Inside they pump up the Western pop music amidst the classic black-and-red Pascucci motif: red and white leather chairs and loveseats, small café tables, and free WiFi. They also serve sandwiches and pastas.
Using a two-group Pascucci-branded Fiorenzato in the back, they pull shots in a Pascucci-branded glass cup with a healthy-looking medium-brown crema and a couple of lighter heat spots. It tastes a little more bitter than your typical Western espresso in India, but the body is solid. With a flavor of tobacco smoke and some cloves. At least when it comes to the coffee, it is a significant improvement over their original MG Road location. For a mere Rs 55 (about $1).
Read the review of Caffè Pascucci in Indiranagar, Bangalore, India.
Despite the article’s cringe-laden writing, it was nice to see coffee legend George Howell getting a write-up in this month’s Boston Magazine: Back to the Grind: George Howell CoffeeBoston Articles.
If you don’t know who George Howell is, you may as well be drinking Maxwell House out of a dirty gym sock. His coffee legacy goes as far back as the 1970s where — in contrast to the industry drive for cheaper, more plentiful coffee at the time — George was a pioneer in selecting higher quality bean stocks and roasting them at different levels to bring out their finer qualities. He has old ties to Alfred Peet, of Peet’s Coffee & Tea fame, and the early days of Starbucks and CEO Howard Schultz — who ultimately watered down much of everything he stood for.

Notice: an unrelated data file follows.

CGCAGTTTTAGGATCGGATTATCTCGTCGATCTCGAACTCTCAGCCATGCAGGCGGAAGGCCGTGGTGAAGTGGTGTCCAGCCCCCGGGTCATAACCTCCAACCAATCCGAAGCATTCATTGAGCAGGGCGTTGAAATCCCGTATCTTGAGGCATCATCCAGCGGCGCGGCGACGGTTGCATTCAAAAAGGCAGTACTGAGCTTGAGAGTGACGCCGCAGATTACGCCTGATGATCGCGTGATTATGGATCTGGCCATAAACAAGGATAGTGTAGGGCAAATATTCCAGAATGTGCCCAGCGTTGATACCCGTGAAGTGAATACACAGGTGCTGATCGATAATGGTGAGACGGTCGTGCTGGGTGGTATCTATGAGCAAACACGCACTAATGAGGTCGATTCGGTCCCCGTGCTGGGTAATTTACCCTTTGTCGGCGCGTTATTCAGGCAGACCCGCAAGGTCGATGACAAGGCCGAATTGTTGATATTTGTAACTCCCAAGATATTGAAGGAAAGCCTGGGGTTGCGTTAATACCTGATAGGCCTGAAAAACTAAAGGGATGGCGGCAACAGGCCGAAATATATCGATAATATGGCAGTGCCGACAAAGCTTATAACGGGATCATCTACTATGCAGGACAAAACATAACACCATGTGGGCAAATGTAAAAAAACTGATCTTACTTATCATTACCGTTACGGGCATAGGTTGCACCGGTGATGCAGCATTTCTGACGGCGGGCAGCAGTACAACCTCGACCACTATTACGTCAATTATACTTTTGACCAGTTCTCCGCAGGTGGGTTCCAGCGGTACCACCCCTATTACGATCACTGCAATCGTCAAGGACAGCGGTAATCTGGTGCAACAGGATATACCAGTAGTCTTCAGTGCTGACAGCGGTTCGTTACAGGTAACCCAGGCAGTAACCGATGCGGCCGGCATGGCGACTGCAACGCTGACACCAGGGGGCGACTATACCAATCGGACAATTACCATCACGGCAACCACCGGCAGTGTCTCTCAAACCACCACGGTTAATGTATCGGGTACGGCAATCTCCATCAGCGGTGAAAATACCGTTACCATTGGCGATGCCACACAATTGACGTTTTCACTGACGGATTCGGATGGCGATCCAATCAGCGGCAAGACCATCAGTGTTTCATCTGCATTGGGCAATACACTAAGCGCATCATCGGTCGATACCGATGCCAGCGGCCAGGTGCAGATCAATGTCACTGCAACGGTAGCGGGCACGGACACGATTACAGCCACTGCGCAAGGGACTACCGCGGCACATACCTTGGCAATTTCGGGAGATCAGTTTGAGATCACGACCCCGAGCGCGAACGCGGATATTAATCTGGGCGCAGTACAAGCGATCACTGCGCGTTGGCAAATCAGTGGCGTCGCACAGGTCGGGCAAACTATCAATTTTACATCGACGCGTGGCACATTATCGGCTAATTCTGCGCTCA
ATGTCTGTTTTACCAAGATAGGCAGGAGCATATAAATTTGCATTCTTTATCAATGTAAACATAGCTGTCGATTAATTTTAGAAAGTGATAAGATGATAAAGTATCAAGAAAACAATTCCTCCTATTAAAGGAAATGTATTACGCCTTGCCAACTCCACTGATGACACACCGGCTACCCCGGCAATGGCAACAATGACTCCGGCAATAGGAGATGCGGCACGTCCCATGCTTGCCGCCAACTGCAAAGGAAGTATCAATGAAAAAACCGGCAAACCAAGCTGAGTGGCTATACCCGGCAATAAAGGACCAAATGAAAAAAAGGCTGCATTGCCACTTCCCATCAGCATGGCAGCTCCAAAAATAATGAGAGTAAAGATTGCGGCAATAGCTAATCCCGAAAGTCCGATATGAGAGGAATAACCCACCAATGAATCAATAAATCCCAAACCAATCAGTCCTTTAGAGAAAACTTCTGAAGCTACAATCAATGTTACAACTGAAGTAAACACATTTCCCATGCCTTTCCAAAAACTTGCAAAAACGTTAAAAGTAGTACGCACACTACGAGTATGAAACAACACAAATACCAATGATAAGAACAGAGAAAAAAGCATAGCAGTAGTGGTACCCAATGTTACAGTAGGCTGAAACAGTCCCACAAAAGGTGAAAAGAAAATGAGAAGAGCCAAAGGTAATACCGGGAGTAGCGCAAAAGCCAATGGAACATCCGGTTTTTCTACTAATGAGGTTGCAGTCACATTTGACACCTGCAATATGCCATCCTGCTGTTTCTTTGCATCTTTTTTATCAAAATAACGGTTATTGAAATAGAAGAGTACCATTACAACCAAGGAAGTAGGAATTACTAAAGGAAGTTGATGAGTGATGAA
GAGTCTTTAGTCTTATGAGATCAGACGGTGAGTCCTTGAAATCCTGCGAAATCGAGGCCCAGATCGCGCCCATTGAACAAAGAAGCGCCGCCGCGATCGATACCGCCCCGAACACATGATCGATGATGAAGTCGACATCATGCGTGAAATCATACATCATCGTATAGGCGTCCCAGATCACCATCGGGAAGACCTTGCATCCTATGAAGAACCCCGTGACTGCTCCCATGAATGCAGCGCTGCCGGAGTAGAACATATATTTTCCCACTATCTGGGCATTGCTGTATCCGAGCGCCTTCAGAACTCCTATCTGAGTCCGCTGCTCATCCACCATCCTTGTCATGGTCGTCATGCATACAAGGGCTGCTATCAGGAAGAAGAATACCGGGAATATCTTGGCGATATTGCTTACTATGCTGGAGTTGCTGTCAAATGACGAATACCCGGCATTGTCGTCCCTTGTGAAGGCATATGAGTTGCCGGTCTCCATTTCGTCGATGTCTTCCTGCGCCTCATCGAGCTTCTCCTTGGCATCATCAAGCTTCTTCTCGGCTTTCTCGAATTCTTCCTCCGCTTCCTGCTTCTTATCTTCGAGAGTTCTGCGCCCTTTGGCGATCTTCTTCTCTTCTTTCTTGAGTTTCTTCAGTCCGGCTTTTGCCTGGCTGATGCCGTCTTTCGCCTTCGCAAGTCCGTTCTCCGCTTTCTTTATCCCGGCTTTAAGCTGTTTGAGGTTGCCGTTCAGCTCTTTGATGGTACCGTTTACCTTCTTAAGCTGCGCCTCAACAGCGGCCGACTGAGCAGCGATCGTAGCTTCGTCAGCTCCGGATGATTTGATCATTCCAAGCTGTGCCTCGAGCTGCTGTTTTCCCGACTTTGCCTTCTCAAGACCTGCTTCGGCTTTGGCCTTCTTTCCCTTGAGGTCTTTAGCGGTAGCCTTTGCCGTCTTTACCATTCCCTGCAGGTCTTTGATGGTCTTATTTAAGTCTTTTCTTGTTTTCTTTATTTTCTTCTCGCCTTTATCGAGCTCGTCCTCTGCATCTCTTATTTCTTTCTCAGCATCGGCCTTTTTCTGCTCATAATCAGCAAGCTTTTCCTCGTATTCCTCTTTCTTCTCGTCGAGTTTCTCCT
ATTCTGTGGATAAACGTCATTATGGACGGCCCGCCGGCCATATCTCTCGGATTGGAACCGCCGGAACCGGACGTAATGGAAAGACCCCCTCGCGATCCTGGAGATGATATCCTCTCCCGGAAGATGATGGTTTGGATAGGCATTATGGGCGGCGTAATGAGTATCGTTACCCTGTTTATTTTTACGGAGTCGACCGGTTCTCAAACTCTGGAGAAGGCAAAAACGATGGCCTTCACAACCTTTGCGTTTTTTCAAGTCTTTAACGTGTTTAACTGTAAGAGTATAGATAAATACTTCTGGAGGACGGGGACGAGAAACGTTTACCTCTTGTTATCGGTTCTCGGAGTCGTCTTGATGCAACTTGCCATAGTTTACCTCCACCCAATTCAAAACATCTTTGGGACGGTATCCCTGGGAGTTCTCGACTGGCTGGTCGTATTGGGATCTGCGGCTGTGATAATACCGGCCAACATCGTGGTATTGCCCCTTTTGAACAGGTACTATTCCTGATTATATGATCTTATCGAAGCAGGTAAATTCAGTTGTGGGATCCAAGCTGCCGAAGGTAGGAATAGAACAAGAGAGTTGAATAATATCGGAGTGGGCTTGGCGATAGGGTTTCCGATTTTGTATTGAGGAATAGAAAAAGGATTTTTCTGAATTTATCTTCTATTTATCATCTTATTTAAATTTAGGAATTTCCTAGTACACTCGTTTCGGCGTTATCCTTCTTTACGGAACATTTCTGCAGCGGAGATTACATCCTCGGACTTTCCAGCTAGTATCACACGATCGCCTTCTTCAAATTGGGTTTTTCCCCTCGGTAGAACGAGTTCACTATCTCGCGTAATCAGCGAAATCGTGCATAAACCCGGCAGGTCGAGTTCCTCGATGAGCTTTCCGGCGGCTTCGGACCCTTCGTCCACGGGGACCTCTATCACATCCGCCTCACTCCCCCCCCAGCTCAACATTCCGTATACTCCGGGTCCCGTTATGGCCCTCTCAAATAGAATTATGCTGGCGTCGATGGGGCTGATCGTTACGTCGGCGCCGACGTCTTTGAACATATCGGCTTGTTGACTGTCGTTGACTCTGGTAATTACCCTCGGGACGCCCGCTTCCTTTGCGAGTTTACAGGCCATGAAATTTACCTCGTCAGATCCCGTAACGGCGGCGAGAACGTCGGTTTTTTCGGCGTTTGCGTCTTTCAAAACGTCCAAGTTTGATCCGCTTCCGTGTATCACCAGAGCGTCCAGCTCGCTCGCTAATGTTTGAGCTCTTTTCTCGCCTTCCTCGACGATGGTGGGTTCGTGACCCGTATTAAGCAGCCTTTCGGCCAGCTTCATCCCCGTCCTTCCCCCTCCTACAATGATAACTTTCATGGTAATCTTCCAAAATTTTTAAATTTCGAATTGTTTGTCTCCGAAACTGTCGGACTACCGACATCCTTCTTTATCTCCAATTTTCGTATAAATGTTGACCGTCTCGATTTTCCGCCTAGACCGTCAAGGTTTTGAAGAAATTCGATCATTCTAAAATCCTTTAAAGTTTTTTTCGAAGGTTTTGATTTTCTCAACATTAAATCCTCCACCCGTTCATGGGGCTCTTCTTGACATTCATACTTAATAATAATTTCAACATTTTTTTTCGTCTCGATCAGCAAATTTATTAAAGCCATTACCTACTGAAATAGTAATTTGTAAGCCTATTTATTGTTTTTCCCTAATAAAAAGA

That said, Mr. Howell is no stranger to controversy either. It’s ironic that Mr. Howell rightly dismisses the overly precious treatment coffee has been given lately — including the frivolous nature of latte art competitions (something we dearly agree with). Because he is also credited with inventing the beverage that essentially gave birth to the coffee-flavored milkshake: the Frappuccino. (Btw, the name frappuccino is derived from frappé, which most people forget is actually a Greek word. After all, the Greeks really did invent everything — including the art of saying you invented everything.)
All of which is made much more difficult to appreciate given the article’s hackneyed and superficial writing. It’s a bit of a predictable paint-by-numbers magazine bio piece, right down to an opening description of Mr. Howell’s attire on the day — which, btw, included the incredibly relevant “button-down shirt the color of orange sherbet”. The article insufferably regurgitates the retold version of this “third wave” business as perpetrated by the many terrorist cells of Third Wave hijackers. It also so wrongly fashions coffee cupping into some elevated consumer ritual for appreciating coffee — as if it were a realistic analogue to wine tasting.
And in comparing the basic ratio math of the ExtractMoJo to “the precision of a nuclear physicist”, it smacks of that scientifically ignorant “Golly gee whiz, Wilbur, you must need a PhD in chemical engineering to operate that vacuum pot!” cluelessness. It’s more of that dumbing down of honest science and math in America that’s usually reserved for Hollywood movies. (Note: I often have the urge to bitch slap “A Beautiful Mind” director, Ron “Opie” Howard, for introducing the infamous “String Theory” movie trope of representing math or complexity through pegboards interconnected by string and thumbtacks.)
But don’t let all that stop you from reading it. Just keep an airsickness bag at the ready to get through it.
Trish Rothgeb and Nick Cho are coffee notables from the Northwest and D.C. area, respectively, and they’ve combined forces in recent years as the roasting/brewing partnership behind Wrecking Ball Coffee Roasters. Nearly seven years ago on this Web site, Trish and Nick became a rather infamous pairing ever since Trish was first credited with coining the coffee term “third wave” — i.e., before it was immediately co-opted by coffee hucksters and carnival barkers.